Knurled
Knurled UltraDork
3/2/13 7:25 a.m.

Stage rally cars have much heavier springs than street cars. Gravel is usually 2x factory and tarmac is more. Better dampers allow lighter spring rates, too, but they never get much lighter than 2x.

Some of the old Audi rally cars ran 750lb springs.

Hasbro
Hasbro Dork
3/2/13 6:32 p.m.
fritzsch wrote: This may shed some light on rally car setups and their suspension. Just a tiny bit of light though
http://autopitstop.net/car-improvements/progressive-dampers-vs-digressive-dampers/ said: One of the reason rally cars are able to do what they do, is a specially tuned suspension. The other reason is they use shock absorbers with digressive valving. Digressive valving is a revolutionary way of valving shocks that is entirely different than in usual shock absorber design. Traditionally shocks have more damping force at higher shaft velocities, and that’s why they are called progressive shock absorbers. These shock absorber design have multi-stage valving to cater to various types of road conditions. Despite of these multi-stage valving, they are quite different from digressive valving, which is opposite of how shocks have been traditionally valved. A digressive shock absorber has stiff, progressive damping at low shaft speeds (less than 3 inches per second). This helps to control car body motion like roll, dive and squat. At this point, it functions like a typical stiff racing shock absorber. At higher shaft speeds, between 3 to 10 inch per second the damping force is more or less constant despite the rapid change in shaft velocity! The result is the suspension is kept supple in response to bumps and irregularities in the road, therefore traction is maintained on bumpy roads by reducing suspension hop, yet provides a firm ride, even at the high damping rates needed for body motion control. First used with success in off-road racing, digressive shock absorbers have only recently made their way into the on-road racing area. - See more at: http://autopitstop.net/car-improvements/progressive-dampers-vs-digressive-dampers/#sthash.Lgin1vnC.dpuf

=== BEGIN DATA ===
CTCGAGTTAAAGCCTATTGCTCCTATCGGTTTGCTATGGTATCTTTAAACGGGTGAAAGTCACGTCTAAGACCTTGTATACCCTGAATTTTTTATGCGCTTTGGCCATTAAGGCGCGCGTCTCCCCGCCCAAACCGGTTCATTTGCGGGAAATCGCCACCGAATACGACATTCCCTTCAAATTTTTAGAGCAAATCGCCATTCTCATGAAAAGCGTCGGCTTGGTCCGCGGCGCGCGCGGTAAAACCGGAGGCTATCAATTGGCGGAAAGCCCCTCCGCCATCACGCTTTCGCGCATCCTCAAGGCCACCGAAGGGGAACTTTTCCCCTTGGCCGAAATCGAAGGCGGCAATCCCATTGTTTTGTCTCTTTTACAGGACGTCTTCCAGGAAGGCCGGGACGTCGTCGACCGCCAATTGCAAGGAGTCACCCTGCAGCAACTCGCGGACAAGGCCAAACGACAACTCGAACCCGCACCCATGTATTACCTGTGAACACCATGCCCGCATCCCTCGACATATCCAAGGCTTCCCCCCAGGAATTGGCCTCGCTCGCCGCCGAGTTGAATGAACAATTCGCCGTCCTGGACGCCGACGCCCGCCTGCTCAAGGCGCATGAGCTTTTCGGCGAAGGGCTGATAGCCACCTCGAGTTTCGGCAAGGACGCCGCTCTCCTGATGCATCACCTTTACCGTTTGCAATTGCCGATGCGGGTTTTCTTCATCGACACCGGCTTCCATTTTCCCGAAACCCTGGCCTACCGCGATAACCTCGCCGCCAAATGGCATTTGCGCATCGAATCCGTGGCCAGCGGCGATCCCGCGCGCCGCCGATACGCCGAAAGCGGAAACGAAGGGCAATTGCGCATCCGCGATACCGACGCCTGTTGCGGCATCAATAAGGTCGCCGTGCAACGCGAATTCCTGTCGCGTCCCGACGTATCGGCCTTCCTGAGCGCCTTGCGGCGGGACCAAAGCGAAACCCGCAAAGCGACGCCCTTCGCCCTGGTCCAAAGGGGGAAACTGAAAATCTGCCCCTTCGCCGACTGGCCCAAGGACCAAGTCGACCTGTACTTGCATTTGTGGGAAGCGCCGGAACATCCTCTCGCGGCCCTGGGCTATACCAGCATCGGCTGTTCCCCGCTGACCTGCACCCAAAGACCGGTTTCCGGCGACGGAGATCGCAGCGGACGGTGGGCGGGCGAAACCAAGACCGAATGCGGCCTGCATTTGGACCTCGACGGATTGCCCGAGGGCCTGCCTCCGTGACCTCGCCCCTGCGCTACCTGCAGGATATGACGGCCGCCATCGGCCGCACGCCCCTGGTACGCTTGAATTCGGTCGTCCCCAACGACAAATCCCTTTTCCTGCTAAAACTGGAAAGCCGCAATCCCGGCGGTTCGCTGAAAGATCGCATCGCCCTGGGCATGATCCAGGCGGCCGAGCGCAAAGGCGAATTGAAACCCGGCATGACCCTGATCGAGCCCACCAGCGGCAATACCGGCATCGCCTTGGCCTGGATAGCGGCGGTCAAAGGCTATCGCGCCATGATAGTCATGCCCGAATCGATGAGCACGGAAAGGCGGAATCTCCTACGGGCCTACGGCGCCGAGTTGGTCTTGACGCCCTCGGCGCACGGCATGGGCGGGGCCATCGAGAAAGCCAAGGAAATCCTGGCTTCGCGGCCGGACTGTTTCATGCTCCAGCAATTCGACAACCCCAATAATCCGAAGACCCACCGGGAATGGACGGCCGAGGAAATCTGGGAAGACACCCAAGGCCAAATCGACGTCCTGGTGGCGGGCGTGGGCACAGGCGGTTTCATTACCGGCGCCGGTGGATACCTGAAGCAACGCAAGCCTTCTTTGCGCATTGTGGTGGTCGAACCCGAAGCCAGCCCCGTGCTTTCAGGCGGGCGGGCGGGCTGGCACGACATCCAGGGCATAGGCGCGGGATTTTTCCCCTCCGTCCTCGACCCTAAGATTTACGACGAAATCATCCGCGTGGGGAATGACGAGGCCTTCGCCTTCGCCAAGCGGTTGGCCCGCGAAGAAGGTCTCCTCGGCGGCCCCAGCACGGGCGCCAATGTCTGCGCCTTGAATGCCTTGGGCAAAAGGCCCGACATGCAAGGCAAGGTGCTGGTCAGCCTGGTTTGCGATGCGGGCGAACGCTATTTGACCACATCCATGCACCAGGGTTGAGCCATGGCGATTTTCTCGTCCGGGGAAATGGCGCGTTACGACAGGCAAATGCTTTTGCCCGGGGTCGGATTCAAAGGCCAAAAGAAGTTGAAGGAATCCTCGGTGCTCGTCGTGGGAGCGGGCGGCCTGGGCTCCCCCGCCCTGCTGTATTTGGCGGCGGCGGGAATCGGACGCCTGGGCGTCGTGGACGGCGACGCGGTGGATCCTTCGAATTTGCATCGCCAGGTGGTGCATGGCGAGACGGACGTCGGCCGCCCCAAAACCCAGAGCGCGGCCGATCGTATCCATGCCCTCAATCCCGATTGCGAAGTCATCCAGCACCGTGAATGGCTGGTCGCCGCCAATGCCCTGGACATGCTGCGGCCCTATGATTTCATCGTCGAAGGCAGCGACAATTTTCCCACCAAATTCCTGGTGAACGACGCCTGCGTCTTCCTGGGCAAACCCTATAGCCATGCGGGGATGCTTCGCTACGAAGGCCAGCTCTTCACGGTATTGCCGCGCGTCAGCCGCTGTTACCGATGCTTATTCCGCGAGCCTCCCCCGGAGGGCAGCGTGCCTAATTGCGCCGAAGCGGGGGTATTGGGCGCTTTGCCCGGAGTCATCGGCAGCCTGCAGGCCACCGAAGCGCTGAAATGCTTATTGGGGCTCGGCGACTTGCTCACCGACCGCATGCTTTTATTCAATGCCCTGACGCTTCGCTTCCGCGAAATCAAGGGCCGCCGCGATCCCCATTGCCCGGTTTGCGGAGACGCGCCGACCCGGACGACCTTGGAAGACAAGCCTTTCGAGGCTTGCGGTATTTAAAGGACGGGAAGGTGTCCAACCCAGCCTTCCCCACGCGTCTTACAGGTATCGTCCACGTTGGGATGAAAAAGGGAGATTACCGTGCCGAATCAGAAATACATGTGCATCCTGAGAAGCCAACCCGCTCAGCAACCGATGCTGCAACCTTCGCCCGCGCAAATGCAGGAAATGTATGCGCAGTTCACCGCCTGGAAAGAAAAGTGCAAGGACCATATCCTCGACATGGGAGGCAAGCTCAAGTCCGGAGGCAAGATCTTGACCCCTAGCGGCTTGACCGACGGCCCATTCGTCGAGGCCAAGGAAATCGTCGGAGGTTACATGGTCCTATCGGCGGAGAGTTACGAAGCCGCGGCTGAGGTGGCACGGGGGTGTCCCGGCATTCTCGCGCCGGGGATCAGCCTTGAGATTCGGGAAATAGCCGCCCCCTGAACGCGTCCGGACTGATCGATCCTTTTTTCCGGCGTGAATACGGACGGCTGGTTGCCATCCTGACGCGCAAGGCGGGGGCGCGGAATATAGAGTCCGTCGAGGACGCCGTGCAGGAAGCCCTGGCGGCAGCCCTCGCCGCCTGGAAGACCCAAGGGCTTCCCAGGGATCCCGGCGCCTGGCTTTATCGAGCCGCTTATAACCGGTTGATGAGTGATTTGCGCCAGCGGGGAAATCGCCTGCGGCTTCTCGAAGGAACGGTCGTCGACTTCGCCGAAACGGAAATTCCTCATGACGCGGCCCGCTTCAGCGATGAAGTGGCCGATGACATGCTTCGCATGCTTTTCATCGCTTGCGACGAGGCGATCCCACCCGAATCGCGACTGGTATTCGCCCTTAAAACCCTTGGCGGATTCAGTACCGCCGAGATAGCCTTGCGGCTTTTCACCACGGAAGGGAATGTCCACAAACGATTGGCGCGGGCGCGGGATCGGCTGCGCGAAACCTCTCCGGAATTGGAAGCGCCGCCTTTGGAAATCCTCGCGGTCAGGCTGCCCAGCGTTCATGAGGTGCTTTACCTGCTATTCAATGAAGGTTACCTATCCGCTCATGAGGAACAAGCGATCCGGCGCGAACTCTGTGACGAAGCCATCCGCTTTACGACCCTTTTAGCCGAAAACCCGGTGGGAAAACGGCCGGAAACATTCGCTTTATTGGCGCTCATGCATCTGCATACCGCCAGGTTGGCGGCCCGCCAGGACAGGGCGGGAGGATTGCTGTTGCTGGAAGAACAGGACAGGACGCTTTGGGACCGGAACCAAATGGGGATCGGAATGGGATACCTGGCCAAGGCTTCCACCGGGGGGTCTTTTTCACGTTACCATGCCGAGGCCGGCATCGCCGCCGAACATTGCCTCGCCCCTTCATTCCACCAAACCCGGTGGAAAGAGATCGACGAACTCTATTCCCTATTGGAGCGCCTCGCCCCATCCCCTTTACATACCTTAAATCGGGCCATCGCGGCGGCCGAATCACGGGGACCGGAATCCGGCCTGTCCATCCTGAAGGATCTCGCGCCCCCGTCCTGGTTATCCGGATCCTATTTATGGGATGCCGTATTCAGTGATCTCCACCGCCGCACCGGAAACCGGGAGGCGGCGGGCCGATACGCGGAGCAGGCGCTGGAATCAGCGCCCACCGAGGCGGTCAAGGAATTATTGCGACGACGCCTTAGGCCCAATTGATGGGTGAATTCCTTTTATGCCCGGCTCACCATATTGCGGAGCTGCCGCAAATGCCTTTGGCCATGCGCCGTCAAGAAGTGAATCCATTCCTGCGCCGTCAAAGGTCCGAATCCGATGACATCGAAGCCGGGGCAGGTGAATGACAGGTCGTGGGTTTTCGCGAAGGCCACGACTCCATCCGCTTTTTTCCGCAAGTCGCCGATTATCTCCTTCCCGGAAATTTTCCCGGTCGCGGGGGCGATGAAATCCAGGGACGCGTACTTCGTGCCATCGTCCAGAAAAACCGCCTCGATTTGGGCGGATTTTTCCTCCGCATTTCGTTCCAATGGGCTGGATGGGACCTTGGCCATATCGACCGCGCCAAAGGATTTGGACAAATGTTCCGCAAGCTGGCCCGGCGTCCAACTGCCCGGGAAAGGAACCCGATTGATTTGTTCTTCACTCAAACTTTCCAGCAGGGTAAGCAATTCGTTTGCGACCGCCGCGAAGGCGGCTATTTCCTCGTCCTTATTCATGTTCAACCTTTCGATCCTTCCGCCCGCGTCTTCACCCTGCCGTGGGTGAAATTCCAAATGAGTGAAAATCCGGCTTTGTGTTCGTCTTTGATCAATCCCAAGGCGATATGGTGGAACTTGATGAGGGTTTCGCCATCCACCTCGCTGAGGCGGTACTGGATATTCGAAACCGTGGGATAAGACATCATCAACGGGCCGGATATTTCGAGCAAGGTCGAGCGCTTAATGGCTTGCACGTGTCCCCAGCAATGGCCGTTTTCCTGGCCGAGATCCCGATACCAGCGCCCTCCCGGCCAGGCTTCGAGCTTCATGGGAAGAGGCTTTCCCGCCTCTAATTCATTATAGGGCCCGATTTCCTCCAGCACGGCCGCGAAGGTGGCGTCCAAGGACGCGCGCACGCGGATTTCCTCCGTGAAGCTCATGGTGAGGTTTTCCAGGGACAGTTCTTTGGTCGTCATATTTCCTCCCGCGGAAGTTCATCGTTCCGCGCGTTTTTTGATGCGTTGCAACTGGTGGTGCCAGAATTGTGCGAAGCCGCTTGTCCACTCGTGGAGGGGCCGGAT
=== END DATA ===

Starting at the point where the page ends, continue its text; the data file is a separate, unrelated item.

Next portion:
Bingo! Thanks so much.

Kenny_McCormic
Kenny_McCormic Dork
3/2/13 7:22 p.m.

The thing that makes TSDs fun, at least in my limited experience, is the set average speeds are quite challenging in a street car on normal all seasons or snow tires. Going through one in a stage rally car on proper gravel or snow rally tires would be boring.

Keith Tanner
Keith Tanner MegaDork
3/2/13 10:46 p.m.

Digressive damping isn't that unusual these days, honestly. I think Racecar Engineering had a recent article on regressive damping in some new Penske shocks. It's not all figured out yet, but it's working in some situations.

As someone who had given a shot at building a tarmac rally suspension from scratch - it turns out that it's not that different from a good track suspension with slightly softer spring rates and as much travel as you can handle. Not that much softer, though.

Hasbro
Hasbro Dork
3/2/13 11:15 p.m.
Keith Tanner wrote: Digressive damping isn't that unusual these days, honestly. I think Racecar Engineering had a recent article on regressive damping in some new Penske shocks. It's not all figured out yet, but it's working in some situations. As someone who had given a shot at building a tarmac rally suspension from scratch - it turns out that it's not that different from a good track suspension with slightly softer spring rates and as much travel as you can handle. Not that much softer, though.

Would 3-3 5" of travel work?

Keith Tanner
Keith Tanner MegaDork
3/2/13 11:43 p.m.

Wheel travel? Eeek. Shock travel? Maybe, depends on your motion ratios.

Turns out, lots of travel comes in handy on the track as well.

Hasbro
Hasbro Dork
3/3/13 12:58 a.m.
Keith Tanner wrote: Wheel travel? Eeek. Shock travel? Maybe, depends on your motion ratios. Turns out, lots of travel comes in handy on the track as well.